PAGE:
A runway at the Teterboro Airport is flooded in the wake of superstorm Sandy on Tuesday, Oct. 30, 2012, in NewJersey. Travel in the Northeast creaked back into motion on Wednesday, Oct. 31, 2012, at a grinding, patchy recovery that made it clear that stranded travelers will struggle to get around for days to come.  (Mike Groll, Associated Press) A runway at the Teterboro Airport is flooded in the wake of superstorm Sandy on Tuesday, Oct. 30, 2012, in NewJersey. Travel in the Northeast creaked back into motion on Wednesday, Oct. 31, 2012, at a grinding, patchy recovery that made it clear that stranded travelers will struggle to get around for days to come. (Mike Groll, Associated Press)

Major rail service in the region remained largely suspended. While some commuter lines were expected back Wednesday afternoon, Amtrak's Northeast Regional service between Newark, N.J., and Boston remained closed, as did the Acela Express through the Northeast corridor. No date was set for resuming service.

Amtrak restored train service to the Newark airport. But trains to and from New York's Penn Station were still not operating because tunnels under the Hudson and East rivers were flooded.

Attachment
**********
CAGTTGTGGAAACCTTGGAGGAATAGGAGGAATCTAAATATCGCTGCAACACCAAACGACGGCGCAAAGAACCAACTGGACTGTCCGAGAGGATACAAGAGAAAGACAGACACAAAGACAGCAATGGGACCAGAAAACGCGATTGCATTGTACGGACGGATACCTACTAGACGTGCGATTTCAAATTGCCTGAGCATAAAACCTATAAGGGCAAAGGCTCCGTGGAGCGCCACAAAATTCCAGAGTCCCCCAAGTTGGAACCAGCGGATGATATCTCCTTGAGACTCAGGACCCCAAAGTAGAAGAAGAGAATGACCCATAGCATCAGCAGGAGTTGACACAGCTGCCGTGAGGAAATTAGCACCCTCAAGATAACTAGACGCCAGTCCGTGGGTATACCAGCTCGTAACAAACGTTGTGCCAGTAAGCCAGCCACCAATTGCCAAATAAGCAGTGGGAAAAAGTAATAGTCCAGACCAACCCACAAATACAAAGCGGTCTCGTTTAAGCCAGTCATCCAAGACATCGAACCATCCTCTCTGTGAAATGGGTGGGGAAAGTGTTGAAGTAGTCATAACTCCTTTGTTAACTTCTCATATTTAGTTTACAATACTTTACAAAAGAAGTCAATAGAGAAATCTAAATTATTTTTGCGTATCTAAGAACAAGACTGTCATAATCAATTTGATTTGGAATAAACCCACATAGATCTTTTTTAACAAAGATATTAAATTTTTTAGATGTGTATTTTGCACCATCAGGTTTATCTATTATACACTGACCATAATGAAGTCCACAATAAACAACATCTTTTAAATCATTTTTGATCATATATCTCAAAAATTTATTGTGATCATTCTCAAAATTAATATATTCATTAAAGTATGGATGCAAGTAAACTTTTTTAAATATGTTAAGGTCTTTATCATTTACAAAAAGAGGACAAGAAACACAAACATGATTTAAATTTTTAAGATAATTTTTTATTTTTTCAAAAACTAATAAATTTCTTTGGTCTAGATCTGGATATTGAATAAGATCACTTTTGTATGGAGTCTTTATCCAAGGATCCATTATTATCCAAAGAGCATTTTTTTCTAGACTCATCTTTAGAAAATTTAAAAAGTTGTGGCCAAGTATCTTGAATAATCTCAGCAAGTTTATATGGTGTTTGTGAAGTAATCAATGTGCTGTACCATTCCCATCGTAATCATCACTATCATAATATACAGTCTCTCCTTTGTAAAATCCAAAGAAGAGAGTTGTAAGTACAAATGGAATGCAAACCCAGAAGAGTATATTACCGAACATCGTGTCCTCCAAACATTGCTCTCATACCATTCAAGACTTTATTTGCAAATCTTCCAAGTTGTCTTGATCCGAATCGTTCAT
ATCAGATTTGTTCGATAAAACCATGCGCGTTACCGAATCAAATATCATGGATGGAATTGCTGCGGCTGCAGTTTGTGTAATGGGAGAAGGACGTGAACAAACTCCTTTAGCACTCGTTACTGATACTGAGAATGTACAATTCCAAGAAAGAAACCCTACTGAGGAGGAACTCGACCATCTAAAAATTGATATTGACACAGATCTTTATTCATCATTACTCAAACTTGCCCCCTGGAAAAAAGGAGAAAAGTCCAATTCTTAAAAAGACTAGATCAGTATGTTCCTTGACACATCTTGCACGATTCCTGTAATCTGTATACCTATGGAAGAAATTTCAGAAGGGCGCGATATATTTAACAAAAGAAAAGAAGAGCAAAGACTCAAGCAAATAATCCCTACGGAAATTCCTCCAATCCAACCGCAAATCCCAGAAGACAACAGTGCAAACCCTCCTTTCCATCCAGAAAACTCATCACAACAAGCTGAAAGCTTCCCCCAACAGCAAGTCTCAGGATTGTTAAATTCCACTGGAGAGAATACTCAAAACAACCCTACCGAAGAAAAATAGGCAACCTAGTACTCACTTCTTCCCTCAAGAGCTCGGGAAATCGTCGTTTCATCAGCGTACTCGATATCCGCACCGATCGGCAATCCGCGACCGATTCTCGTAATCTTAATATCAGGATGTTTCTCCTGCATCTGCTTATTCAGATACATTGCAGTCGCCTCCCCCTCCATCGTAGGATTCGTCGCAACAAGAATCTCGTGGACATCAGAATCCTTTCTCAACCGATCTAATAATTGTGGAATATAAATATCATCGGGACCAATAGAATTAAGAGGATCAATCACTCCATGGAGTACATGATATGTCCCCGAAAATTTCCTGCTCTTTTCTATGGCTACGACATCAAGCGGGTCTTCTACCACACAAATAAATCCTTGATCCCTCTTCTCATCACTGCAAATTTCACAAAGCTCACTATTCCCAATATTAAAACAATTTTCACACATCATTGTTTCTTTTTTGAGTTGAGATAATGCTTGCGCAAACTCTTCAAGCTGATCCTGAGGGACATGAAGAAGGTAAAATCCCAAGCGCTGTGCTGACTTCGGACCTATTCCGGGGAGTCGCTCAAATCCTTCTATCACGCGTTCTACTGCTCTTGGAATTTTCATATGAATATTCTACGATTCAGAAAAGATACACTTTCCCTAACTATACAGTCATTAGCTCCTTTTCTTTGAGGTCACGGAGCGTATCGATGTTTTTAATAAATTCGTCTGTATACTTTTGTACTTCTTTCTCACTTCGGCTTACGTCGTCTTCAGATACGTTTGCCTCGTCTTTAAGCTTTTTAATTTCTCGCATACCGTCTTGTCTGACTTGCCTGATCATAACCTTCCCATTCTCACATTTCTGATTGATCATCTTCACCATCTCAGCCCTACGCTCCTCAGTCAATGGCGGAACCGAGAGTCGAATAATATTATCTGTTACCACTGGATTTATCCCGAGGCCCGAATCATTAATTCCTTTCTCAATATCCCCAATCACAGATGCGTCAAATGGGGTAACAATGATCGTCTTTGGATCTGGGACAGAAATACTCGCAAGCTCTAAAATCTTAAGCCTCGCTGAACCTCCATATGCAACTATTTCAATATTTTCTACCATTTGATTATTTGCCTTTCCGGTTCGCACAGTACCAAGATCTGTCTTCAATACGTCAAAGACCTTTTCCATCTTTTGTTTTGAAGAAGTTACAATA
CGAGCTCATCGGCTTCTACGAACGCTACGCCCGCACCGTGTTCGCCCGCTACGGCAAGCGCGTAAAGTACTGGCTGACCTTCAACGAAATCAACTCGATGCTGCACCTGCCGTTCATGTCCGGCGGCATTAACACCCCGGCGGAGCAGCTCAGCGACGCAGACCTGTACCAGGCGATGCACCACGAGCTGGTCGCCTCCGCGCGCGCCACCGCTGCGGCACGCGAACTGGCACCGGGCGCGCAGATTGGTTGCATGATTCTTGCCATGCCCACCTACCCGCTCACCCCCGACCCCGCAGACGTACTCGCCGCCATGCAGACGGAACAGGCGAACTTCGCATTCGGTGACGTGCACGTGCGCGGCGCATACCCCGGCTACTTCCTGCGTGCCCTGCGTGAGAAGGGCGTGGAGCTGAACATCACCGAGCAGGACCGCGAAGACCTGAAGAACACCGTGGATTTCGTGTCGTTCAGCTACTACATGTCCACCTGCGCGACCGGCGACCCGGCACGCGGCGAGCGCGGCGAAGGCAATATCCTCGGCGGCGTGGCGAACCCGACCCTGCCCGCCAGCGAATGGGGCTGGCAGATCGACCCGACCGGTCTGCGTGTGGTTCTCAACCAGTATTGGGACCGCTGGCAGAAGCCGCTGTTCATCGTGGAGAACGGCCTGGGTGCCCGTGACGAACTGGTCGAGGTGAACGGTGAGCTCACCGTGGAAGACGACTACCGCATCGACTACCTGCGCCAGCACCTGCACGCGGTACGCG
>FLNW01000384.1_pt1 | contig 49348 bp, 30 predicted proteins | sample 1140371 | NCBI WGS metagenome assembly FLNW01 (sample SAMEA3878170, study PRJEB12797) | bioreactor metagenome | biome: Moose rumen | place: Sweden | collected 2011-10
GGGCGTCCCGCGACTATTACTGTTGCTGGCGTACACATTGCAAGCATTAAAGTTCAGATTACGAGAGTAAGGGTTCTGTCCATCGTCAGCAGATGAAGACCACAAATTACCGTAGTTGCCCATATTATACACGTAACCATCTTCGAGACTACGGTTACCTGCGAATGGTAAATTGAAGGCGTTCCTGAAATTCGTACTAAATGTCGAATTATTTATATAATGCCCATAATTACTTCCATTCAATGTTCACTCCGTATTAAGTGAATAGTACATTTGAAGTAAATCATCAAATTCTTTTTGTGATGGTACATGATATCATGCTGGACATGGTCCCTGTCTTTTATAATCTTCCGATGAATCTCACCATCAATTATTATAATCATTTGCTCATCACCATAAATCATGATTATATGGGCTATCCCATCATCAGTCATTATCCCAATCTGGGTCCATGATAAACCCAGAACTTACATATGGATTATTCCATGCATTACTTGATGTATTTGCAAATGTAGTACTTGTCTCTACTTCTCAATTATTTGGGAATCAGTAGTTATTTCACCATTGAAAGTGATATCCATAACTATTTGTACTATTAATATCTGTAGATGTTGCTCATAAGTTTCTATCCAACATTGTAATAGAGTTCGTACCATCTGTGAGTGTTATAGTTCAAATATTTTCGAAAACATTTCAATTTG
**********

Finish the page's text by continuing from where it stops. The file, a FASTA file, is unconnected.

Airlines continued to waive fees to change tickets for flights to New York airports. Delta and United said that anyone who planned to fly there through Saturday could change their ticket. However, the re-booked travel still had to begin by Nov. 9, giving travelers a relatively narrow window to make their trip.

American's waiver was broader, covering New York tickets through Nov. 7, and allowing rebooked travel through Dec. 20.

Workers try to clear boats and debris from the New Jersey Transit Morgan draw bridge Wednesday, Oct. 31, 2012, in South Amboy, N.J., after Monday's storm surge from Sandy pushed boats and cargo containers onto the train tracks. Travel in the Northeast creaked back into motion on Wednesday, a grinding, patchy recovery that made it clear that stranded travelers will struggle to get around for days to come. (AP Photo/Mel Evans) (Mel Evans, Associated Press) Workers try to clear boats and debris from the New Jersey Transit Morgan draw bridge Wednesday, Oct. 31, 2012, in South Amboy, N.J., after Monday's storm surge from Sandy pushed boats and cargo containers onto the train tracks. Travel in the Northeast creaked back into motion on Wednesday, a grinding, patchy recovery that made it clear that stranded travelers will struggle to get around for days to come. (AP Photo/Mel Evans) (Mel Evans, Associated Press)

Airports in Washington and Philadelphia re-opened on Tuesday.

Associated Press writer Joan Lowy contributed to this report.